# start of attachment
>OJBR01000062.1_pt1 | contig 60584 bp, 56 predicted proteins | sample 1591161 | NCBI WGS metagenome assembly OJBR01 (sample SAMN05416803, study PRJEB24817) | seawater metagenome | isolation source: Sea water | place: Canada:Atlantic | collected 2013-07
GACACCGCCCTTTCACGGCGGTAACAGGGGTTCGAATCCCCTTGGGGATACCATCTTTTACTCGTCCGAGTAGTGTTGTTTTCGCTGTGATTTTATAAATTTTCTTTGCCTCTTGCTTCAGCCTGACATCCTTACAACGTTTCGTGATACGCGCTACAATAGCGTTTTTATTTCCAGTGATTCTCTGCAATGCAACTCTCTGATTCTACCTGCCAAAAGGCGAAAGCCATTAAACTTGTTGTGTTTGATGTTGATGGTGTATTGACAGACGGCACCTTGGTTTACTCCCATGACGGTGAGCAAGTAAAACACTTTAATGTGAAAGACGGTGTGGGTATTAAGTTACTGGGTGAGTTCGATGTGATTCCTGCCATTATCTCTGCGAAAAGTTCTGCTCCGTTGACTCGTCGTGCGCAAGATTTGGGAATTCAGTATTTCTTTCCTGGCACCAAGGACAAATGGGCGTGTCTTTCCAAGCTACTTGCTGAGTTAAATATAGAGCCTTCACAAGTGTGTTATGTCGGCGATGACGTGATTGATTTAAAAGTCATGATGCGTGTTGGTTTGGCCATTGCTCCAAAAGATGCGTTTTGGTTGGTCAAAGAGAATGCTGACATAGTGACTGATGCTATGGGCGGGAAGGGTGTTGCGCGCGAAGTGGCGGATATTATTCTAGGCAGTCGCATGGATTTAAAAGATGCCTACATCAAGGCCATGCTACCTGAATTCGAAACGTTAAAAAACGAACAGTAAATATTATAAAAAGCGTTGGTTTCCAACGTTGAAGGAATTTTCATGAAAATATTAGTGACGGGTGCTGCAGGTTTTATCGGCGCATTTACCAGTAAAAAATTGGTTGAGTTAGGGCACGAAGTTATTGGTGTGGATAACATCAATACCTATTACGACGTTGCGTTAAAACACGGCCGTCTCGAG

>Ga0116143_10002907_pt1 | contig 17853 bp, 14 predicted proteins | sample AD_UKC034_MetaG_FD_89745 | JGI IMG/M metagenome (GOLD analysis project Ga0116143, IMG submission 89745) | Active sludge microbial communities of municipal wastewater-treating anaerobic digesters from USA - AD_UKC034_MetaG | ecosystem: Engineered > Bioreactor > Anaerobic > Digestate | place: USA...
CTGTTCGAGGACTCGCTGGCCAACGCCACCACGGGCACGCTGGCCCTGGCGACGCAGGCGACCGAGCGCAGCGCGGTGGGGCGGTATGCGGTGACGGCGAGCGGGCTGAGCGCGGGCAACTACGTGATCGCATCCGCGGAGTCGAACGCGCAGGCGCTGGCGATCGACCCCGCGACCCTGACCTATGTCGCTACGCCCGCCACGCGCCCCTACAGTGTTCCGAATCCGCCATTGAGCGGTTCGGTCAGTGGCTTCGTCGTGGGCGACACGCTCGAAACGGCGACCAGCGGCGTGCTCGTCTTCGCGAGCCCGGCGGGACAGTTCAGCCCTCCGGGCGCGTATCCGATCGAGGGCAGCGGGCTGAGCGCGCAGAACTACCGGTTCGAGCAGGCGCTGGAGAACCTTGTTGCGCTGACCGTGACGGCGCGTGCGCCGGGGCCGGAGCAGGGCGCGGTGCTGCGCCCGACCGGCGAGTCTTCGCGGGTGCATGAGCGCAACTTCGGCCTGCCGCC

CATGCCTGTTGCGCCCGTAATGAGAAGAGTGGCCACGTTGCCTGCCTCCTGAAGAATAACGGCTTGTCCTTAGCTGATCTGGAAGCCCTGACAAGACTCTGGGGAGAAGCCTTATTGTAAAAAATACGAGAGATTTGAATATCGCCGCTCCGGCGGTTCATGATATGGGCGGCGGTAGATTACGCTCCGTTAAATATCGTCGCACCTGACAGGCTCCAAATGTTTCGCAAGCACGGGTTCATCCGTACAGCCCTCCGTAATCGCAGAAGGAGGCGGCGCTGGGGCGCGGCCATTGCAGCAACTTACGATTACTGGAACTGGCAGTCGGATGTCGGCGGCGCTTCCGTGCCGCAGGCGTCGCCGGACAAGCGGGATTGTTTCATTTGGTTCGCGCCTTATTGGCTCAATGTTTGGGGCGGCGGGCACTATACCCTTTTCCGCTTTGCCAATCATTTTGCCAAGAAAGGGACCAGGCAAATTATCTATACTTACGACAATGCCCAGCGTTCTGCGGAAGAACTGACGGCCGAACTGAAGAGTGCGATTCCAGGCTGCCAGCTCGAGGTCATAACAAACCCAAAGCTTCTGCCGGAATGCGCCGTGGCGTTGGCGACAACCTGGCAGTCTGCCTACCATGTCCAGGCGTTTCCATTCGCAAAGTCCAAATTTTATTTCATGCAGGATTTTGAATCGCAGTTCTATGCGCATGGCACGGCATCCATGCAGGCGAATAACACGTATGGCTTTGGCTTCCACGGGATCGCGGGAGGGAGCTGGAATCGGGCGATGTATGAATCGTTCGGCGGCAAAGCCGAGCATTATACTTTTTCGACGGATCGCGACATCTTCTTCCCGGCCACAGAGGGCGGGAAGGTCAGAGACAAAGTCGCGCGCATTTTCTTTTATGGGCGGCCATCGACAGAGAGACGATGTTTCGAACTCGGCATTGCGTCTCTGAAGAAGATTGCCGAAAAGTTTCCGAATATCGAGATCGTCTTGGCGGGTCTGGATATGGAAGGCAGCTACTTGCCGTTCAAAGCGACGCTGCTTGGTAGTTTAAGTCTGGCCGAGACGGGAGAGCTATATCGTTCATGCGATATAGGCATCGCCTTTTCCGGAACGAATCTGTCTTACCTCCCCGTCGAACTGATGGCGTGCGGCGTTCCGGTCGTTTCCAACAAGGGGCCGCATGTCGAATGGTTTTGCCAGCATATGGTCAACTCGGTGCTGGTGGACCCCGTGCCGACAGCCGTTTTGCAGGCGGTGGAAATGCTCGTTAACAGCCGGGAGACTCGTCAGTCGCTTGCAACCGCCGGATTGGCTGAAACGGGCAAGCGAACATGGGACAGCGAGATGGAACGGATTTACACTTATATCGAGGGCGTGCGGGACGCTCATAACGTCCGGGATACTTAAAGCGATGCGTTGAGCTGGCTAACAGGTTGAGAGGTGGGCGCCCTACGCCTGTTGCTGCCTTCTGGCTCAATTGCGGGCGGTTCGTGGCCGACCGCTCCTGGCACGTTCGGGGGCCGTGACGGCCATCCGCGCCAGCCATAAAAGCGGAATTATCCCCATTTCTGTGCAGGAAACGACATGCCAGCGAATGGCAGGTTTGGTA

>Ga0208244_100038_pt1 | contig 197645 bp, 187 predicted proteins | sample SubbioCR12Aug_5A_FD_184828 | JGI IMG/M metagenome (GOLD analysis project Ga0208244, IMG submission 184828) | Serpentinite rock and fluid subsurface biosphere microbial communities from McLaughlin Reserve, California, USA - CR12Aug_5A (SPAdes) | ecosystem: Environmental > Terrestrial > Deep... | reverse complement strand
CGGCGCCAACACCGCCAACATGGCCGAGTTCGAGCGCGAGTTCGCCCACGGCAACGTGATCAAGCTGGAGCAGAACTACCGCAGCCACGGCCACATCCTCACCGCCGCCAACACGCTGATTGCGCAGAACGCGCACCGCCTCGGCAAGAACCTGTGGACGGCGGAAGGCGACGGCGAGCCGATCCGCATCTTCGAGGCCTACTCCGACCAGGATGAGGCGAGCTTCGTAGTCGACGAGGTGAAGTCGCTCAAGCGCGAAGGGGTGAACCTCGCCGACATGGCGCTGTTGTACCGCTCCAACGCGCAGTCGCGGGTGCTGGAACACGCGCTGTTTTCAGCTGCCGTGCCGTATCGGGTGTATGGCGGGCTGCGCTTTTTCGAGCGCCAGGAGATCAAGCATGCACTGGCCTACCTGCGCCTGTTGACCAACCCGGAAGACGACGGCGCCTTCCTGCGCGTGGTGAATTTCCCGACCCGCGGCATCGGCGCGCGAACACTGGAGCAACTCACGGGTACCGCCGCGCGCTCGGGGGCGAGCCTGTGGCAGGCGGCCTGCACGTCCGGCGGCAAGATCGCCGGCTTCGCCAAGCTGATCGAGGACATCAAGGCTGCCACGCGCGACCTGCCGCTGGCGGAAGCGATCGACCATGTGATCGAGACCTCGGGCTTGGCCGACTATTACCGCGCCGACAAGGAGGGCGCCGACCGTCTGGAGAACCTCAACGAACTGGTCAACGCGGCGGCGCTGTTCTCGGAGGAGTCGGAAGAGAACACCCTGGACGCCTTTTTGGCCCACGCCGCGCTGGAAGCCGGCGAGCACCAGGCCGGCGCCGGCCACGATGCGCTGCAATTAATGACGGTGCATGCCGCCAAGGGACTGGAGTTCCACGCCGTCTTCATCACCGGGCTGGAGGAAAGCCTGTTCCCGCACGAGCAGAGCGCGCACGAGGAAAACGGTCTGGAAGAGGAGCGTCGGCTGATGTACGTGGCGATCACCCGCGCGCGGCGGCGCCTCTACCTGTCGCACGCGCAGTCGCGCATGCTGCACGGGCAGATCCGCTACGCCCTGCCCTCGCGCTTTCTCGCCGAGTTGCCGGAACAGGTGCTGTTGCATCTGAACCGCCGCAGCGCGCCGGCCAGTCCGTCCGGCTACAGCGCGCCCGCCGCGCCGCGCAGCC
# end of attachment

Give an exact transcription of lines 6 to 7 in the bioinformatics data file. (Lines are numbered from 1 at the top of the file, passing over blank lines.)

>Ga0208244_100038_pt1 | contig 197645 bp, 187 predicted proteins | sample SubbioCR12Aug_5A_FD_184828 | JGI IMG/M metagenome (GOLD analysis project Ga0208244, IMG submission 184828) | Serpentinite rock and fluid subsurface biosphere microbial communities from McLaughlin Reserve, California, USA - CR12Aug_5A (SPAdes) | ecosystem: Environmental > Terrestrial > Deep... | reverse complement strand
CGGCGCCAACACCGCCAACATGGCCGAGTTCGAGCGCGAGTTCGCCCACGGCAACGTGATCAAGCTGGAGCAGAACTACCGCAGCCACGGCCACATCCTCACCGCCGCCAACACGCTGATTGCGCAGAACGCGCACCGCCTCGGCAAGAACCTGTGGACGGCGGAAGGCGACGGCGAGCCGATCCGCATCTTCGAGGCCTACTCCGACCAGGATGAGGCGAGCTTCGTAGTCGACGAGGTGAAGTCGCTCAAGCGCGAAGGGGTGAACCTCGCCGACATGGCGCTGTTGTACCGCTCCAACGCGCAGTCGCGGGTGCTGGAACACGCGCTGTTTTCAGCTGCCGTGCCGTATCGGGTGTATGGCGGGCTGCGCTTTTTCGAGCGCCAGGAGATCAAGCATGCACTGGCCTACCTGCGCCTGTTGACCAACCCGGAAGACGACGGCGCCTTCCTGCGCGTGGTGAATTTCCCGACCCGCGGCATCGGCGCGCGAACACTGGAGCAACTCACGGGTACCGCCGCGCGCTCGGGGGCGAGCCTGTGGCAGGCGGCCTGCACGTCCGGCGGCAAGATCGCCGGCTTCGCCAAGCTGATCGAGGACATCAAGGCTGCCACGCGCGACCTGCCGCTGGCGGAAGCGATCGACCATGTGATCGAGACCTCGGGCTTGGCCGACTATTACCGCGCCGACAAGGAGGGCGCCGACCGTCTGGAGAACCTCAACGAACTGGTCAACGCGGCGGCGCTGTTCTCGGAGGAGTCGGAAGAGAACACCCTGGACGCCTTTTTGGCCCACGCCGCGCTGGAAGCCGGCGAGCACCAGGCCGGCGCCGGCCACGATGCGCTGCAATTAATGACGGTGCATGCCGCCAAGGGACTGGAGTTCCACGCCGTCTTCATCACCGGGCTGGAGGAAAGCCTGTTCCCGCACGAGCAGAGCGCGCACGAGGAAAACGGTCTGGAAGAGGAGCGTCGGCTGATGTACGTGGCGATCACCCGCGCGCGGCGGCGCCTCTACCTGTCGCACGCGCAGTCGCGCATGCTGCACGGGCAGATCCGCTACGCCCTGCCCTCGCGCTTTCTCGCCGAGTTGCCGGAACAGGTGCTGTTGCATCTGAACCGCCGCAGCGCGCCGGCCAGTCCGTCCGGCTACAGCGCGCCCGCCGCGCCGCGCAGCC